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I want to load some CSV columns or contents in my Ajax code. Please help me or improve my code. This will be live API code for me.

Data will be downloaded from Yahoo Finance in CSV format on an interval, and updated into this chart code. The values will be updated and chart will continue to be updated.

<?php $row = 1; if(($handle = fopen("table.csv", "r")) !== FALSE)  {
while (($data = fgetcsv($handle, 1000, ",")) !== FALSE){
$row++;
for ($c=0; $c<1; $c++) 
{
echo $data[$c];   
}         
for ($c1=5; $c1<6; $c1++) 
{
$data[$c];                   
}
for ($c2=4; $c2<5; $c2++)                    
{
$data[$c];
}
fclose($handle); 
} 
?>


<script type="text/javascript" src="http://www.stoquity.com/js/jazaa/amcharts.js"></script>        
<script type="text/javascript" src="http://www.stoquity.com/js/jazaa/raphael.js" type="text/javascript"></script>



var chart;
var chartData = [

{   year: '(here is the data from csv "col 1 row 1")',  income: '(here is the data from csv "col 5 row 1")',     expenses: '(here is the data from csv "col 4 row 1")'},{ year: '(here is the data from csv "col 1 row 2")',    income: '(here is the data from csv "col 5 row 2")',     expenses: '(here is the data from csv "col 4 row 2")'},{year: '(here is the data from csv "col 1 row 3")',    income: '(here is the data from csv "col 5 row 3")',expenses: '(here is the data from csv "col 3 row 3")'}];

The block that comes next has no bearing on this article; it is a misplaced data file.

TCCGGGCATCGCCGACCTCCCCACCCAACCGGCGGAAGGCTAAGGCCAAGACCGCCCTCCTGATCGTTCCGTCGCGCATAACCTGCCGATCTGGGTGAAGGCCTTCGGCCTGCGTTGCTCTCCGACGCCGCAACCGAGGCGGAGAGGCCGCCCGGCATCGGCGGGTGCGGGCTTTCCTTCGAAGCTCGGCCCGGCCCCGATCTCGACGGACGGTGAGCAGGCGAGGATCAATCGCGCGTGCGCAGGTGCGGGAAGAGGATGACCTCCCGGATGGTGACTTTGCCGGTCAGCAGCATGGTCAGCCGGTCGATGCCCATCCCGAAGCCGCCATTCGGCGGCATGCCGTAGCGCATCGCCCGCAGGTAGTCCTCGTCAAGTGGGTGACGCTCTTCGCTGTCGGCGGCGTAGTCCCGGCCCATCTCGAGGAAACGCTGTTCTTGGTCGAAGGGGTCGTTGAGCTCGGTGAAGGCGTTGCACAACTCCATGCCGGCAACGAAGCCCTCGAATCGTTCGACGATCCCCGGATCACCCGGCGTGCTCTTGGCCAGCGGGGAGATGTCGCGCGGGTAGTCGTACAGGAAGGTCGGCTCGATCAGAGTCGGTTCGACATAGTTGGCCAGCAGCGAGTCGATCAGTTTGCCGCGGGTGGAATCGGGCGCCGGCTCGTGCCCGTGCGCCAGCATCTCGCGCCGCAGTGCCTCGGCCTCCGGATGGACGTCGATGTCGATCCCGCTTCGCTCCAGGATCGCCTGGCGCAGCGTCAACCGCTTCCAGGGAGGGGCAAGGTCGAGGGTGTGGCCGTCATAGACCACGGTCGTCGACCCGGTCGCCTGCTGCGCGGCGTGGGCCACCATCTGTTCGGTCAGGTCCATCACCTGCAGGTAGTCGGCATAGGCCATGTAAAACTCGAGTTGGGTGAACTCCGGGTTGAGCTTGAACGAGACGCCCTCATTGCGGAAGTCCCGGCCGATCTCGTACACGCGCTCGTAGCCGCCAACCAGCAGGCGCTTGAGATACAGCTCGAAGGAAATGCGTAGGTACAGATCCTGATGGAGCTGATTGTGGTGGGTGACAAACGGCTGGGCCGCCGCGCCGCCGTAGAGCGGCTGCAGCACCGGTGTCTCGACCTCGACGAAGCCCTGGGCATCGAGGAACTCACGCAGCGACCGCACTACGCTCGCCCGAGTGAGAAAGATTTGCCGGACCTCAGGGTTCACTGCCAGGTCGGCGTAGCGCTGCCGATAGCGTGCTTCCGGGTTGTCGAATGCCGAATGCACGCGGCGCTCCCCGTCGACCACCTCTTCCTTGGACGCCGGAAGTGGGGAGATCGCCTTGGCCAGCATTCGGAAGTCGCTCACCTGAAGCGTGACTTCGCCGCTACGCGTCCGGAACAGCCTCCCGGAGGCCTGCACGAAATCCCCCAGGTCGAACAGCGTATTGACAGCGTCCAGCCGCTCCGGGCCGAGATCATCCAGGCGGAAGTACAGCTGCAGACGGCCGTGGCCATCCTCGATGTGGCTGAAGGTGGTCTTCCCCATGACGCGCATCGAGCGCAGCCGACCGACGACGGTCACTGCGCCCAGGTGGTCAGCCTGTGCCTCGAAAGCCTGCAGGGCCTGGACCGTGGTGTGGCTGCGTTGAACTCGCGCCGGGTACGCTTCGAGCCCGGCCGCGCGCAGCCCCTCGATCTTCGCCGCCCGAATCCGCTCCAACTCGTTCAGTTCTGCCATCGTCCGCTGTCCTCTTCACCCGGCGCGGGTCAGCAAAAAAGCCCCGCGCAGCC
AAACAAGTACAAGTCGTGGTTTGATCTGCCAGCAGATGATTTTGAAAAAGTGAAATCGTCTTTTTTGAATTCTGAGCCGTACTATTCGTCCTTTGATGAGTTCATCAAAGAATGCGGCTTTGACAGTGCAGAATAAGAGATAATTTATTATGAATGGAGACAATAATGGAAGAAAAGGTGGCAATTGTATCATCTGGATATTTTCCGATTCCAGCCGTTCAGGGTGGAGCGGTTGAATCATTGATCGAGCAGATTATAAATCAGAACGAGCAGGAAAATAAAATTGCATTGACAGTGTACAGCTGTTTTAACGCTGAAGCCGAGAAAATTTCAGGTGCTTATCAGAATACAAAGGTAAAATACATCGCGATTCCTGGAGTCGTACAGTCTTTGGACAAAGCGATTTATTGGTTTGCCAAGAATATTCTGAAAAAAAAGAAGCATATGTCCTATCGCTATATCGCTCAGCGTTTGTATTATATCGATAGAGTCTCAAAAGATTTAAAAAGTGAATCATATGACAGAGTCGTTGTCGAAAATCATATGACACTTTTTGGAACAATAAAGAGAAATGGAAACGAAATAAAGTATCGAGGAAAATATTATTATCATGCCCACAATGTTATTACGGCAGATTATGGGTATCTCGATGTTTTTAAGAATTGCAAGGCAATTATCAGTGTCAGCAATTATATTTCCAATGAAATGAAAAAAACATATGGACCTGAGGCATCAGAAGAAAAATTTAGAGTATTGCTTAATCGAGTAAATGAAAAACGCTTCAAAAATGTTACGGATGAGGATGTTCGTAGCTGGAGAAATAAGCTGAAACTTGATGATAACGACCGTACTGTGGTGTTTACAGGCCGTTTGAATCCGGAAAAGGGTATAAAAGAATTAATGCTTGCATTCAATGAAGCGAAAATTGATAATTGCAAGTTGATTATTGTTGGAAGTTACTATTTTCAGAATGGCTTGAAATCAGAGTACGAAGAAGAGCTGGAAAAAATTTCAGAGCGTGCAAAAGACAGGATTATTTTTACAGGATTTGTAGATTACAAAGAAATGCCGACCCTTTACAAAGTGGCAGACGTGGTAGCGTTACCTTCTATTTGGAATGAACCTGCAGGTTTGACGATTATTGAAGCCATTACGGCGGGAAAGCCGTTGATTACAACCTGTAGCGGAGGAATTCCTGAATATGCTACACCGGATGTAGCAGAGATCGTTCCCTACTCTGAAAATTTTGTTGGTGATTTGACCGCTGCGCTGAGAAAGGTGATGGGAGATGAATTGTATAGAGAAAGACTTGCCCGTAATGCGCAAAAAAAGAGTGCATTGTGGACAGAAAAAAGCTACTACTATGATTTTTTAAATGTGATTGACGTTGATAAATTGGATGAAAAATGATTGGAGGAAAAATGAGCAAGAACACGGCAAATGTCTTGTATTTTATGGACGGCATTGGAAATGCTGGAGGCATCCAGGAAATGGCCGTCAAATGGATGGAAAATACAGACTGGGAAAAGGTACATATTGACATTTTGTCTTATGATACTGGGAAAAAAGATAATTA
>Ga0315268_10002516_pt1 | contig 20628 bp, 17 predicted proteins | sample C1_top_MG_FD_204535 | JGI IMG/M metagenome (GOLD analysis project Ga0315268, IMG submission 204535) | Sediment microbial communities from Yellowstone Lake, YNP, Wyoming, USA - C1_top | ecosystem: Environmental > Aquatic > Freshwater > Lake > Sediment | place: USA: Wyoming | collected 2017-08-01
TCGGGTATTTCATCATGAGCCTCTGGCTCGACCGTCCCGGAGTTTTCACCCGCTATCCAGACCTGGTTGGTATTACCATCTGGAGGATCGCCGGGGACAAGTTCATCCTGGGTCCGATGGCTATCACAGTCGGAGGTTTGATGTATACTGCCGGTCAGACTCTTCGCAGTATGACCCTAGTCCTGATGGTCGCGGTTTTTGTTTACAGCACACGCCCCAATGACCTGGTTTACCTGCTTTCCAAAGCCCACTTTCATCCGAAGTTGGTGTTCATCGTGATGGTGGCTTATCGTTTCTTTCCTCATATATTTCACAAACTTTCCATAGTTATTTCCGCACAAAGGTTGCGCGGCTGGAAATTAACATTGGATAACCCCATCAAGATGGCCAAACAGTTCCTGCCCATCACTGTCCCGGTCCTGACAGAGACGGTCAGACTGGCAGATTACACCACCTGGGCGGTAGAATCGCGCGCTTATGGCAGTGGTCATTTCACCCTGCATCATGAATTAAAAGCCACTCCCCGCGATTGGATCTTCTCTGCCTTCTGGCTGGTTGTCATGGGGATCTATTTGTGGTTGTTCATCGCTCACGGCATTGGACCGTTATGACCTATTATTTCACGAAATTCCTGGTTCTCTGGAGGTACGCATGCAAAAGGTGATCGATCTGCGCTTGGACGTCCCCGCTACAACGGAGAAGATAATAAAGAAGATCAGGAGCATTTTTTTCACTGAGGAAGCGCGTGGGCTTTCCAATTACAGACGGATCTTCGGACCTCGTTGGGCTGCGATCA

AmCharts.ready(function () {
        // SERIAL CHART  
        chart = new AmCharts.AmSerialChart();
        chart.pathToImages = "../amcharts/images/";
        chart.dataProvider = chartData;
        chart.categoryField = "year";
        chart.startDuration = 1;

        // AXES
        // category
        var categoryAxis = chart.categoryAxis;
        categoryAxis.gridPosition = "start";

        // value
        // in case you don't want to change default settings of value axis,
        // you don't need to create it, as one value axis is created automatically.